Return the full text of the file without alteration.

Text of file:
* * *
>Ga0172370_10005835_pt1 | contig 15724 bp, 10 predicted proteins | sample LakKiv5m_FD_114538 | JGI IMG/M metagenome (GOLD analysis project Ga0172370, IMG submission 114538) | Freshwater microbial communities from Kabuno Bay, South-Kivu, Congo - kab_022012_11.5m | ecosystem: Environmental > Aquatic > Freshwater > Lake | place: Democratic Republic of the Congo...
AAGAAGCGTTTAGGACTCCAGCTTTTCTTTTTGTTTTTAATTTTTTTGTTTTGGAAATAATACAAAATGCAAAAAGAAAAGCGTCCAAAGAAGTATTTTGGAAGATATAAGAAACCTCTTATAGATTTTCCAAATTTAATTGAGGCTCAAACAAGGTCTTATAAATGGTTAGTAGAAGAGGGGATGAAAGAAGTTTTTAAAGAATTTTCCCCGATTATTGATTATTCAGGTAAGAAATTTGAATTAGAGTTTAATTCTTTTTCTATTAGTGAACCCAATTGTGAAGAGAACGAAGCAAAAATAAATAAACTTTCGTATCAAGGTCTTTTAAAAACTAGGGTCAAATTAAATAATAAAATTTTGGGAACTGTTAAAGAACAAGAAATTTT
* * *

>Ga0172370_10005835_pt1 | contig 15724 bp, 10 predicted proteins | sample LakKiv5m_FD_114538 | JGI IMG/M metagenome (GOLD analysis project Ga0172370, IMG submission 114538) | Freshwater microbial communities from Kabuno Bay, South-Kivu, Congo - kab_022012_11.5m | ecosystem: Environmental > Aquatic > Freshwater > Lake | place: Democratic Republic of the Congo...
AAGAAGCGTTTAGGACTCCAGCTTTTCTTTTTGTTTTTAATTTTTTTGTTTTGGAAATAATACAAAATGCAAAAAGAAAAGCGTCCAAAGAAGTATTTTGGAAGATATAAGAAACCTCTTATAGATTTTCCAAATTTAATTGAGGCTCAAACAAGGTCTTATAAATGGTTAGTAGAAGAGGGGATGAAAGAAGTTTTTAAAGAATTTTCCCCGATTATTGATTATTCAGGTAAGAAATTTGAATTAGAGTTTAATTCTTTTTCTATTAGTGAACCCAATTGTGAAGAGAACGAAGCAAAAATAAATAAACTTTCGTATCAAGGTCTTTTAAAAACTAGGGTCAAATTAAATAATAAAATTTTGGGAACTGTTAAAGAACAAGAAATTTT